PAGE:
Originally published for The Sun Chronicle on August 30, 2016.
Norton Middle School teacher Chris Cummings wants four new Chromebooks for his seventh-grade English classroom.
Margo Bridges is looking for a printer that will save her STEM students trips to an outdated – and often broken – machine down the hall.
And, Nourse Elementary School teacher Carol Clark needs a classroom rug for her 24 kindergartners.
In an ideal world, the classroom accessories would be covered by school budgets. But in light of budget cuts, many extras fall on teachers, themselves, who have to empty their pockets or find alternate funding to see their projects come to life.
But with the help of crowdfunding, the burden has become a little easier.
“There’s two levels when it comes to classroom materials,” Cummings said.
“You have your absolute necessities: books, paper, markers. That’s what the budget covers. And then you have your ‘in a perfect world’ – things that you could make do without, but make your experience better – projectors, Chromebooks and other technology.
“DonorsChoose became a great gateway for teachers to seek funding elsewhere,” he said. “It’s no longer ‘What I wish I had,’ but instead, ‘What I can find a way to get.'”
The three teachers have listed their projects on DonorsChoose, a site where teachers can seek classroom funding through community support.
There, they join about 20 other projects from Attleboro area teachers requesting calculators, mailboxes, headphones and more.
And so far, it seems to be working.
Eleven teachers from the Norton district have raised more than $12,000, funding 16 projects since last year.
And after hearing about DonorsChoose from other teachers, Jess Holicker, a middle school learning specialist, posted her first project last month: two iPads totaling $1,075. In just 10 days, the project was funded.
Last year, Holicker found her own iPad useful in engaging her students, many of whom have learning disabilities. With the help of technology, they became motivated to focus on audio books, flash cards, math applications and more.
“Some people view technology as just an extra amenity,” she said. “But it opens so many new opportunities and lets kids have individual experiences that will help them in the long run.”
The process was fairly simple: post a project, have it vetted by DonorsChoose and ask around for support. Being her first project, Holicker was eligible for a match program where every donation was doubled by the company.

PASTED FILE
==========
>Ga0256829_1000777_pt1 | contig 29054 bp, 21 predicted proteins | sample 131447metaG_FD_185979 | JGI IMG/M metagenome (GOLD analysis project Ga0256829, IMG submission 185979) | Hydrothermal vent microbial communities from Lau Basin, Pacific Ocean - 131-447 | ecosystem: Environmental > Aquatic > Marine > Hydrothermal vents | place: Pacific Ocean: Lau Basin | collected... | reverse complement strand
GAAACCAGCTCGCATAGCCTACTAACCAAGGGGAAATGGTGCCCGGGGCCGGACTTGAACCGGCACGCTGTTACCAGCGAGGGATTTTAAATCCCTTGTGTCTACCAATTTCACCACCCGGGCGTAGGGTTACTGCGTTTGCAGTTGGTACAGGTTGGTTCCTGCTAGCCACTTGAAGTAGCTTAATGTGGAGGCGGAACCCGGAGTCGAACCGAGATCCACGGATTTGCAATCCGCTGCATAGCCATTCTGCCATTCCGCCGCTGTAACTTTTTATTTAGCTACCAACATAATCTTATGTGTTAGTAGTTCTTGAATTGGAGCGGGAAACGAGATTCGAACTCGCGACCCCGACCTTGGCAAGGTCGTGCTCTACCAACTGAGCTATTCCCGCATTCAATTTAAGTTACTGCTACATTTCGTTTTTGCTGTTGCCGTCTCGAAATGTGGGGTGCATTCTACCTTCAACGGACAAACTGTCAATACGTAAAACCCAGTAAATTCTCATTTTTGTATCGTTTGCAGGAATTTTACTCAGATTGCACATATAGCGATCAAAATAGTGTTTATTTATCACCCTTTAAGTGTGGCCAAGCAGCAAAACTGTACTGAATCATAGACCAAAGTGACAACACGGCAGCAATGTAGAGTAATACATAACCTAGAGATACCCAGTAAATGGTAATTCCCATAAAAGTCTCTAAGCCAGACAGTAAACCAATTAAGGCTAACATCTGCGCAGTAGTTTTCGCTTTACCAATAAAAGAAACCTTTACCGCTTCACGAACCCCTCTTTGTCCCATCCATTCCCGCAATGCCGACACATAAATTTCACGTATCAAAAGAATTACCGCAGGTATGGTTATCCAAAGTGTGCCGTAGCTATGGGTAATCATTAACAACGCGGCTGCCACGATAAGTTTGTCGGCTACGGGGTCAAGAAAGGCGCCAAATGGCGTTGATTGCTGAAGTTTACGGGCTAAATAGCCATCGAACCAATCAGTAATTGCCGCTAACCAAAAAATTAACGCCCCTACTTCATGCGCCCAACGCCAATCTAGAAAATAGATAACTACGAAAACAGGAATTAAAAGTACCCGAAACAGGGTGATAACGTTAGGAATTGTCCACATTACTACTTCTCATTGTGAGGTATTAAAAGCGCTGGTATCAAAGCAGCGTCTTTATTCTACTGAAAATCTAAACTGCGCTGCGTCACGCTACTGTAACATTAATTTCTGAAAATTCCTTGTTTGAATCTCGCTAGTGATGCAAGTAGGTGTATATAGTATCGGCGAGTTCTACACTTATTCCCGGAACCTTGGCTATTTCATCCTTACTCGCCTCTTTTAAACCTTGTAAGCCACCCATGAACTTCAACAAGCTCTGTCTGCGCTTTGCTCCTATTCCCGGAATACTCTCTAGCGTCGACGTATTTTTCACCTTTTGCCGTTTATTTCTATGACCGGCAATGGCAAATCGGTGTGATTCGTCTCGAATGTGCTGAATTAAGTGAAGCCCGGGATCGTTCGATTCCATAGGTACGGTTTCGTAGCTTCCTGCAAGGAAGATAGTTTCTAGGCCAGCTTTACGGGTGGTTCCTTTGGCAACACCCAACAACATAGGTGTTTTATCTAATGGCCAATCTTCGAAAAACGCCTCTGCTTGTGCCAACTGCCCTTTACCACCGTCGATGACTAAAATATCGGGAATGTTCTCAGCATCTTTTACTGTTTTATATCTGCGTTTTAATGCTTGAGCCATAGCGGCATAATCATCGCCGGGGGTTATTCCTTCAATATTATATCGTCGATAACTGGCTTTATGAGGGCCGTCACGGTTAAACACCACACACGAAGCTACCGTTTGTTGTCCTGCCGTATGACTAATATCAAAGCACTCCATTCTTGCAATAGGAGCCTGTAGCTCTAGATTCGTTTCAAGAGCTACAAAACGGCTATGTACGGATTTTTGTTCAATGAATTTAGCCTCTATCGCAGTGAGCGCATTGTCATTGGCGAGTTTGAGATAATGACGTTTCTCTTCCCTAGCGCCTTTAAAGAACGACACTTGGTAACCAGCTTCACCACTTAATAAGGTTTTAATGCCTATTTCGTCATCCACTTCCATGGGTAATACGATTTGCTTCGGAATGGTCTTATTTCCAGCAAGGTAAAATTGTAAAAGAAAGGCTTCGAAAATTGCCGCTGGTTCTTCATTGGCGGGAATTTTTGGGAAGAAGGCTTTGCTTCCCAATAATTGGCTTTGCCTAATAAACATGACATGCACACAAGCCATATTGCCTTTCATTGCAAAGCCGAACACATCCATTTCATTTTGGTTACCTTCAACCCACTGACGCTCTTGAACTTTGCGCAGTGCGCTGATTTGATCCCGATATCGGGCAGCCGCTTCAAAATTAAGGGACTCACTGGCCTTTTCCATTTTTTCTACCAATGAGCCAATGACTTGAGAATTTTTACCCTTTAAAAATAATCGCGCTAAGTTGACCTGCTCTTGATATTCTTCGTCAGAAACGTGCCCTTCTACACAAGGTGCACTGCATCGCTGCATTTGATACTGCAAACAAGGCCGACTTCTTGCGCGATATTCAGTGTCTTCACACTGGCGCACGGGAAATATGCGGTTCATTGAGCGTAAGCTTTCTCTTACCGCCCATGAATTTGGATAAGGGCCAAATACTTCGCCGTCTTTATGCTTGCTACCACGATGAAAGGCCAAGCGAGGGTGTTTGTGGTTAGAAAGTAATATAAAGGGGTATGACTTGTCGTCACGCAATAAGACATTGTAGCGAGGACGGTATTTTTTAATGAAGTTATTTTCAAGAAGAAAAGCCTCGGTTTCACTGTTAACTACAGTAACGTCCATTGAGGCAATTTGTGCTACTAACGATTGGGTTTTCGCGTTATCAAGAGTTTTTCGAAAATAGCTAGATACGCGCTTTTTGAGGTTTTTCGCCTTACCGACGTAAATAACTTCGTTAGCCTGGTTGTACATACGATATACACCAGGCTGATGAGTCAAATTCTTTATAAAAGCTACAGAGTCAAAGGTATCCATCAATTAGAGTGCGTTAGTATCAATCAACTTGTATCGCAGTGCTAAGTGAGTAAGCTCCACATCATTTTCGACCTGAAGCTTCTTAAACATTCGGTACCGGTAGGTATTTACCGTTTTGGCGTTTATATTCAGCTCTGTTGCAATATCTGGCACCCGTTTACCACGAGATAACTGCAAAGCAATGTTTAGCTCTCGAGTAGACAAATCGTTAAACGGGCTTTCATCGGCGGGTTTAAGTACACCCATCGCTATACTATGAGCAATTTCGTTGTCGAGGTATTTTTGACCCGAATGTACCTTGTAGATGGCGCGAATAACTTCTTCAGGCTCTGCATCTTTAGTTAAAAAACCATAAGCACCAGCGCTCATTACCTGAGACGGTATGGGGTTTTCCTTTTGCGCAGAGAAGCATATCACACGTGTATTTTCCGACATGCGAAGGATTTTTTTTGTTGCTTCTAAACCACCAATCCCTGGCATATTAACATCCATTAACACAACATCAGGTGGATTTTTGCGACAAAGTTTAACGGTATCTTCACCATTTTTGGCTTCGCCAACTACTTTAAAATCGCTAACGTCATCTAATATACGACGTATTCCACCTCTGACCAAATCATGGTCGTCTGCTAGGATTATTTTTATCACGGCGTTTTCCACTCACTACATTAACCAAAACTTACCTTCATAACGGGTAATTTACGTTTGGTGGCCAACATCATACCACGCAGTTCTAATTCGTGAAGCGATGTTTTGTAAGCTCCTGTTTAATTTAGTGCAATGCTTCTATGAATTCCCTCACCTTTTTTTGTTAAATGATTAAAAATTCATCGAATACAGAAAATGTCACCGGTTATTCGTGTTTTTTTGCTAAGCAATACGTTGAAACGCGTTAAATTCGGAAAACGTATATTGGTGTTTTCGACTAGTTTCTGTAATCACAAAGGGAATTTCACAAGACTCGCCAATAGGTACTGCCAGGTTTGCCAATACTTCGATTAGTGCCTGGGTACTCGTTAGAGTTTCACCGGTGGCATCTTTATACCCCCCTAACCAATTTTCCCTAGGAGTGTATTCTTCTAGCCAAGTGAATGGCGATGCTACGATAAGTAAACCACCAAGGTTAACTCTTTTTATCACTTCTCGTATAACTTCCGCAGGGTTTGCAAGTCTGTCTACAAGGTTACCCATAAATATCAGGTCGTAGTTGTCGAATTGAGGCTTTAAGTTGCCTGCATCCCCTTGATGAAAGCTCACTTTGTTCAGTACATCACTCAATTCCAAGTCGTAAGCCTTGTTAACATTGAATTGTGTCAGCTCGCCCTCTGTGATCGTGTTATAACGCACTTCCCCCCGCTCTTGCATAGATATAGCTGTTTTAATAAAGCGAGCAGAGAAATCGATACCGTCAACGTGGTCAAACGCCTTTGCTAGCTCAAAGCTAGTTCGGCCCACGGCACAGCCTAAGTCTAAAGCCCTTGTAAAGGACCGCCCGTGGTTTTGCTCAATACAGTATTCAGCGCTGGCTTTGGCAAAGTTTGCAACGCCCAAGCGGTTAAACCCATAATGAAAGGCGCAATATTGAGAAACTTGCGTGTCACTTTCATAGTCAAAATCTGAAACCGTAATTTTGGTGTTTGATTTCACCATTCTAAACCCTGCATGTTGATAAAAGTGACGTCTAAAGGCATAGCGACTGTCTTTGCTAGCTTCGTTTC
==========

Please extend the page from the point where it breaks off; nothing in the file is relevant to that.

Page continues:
DonorsChoose also partners with other companies looking to give back.
Cummings, who successfully funded three other projects, said a match drive by the Gates Foundation helped him quickly raise $1,200 for his first three Chromebooks. He’s also received donations from Staples and Cards Against Humanity.
Kim Zajac, a speech language pathologist at the middle school, said projects through DonorsChoose allowed her to explore options for her students that weren’t always accessible to her as a school specialist.
“Budgetary limitations are very real,” she said. “But students have different learning styles and benefit from having different options to access curriculum.”
For her, these became Chromebooks, virtual reality Google Cardboard goggles, Hokki stools and board games.
“Having these alternative options allows my students to reach their highest successes,” she said.
And, sometimes, donations for the materials come from families of students who see the importance, themselves.
Meghan Kass decided to donate to Cumming’s campaign for a new projector after hearing how much her daughter Courtney, who was new to the district, appreciated the use of technology in his classroom last year.
“I got a lot of really great feedback from my daughter and I could tell his heart and soul was in teaching,” she said. “It’s obvious he truly enjoys and adores his students. So many teachers use their own money, and I don’t think we should expect them to do that.
“If we want our children to succeed, we need to support our teachers and make sure they have the appropriate materials to support our students in this day and age.”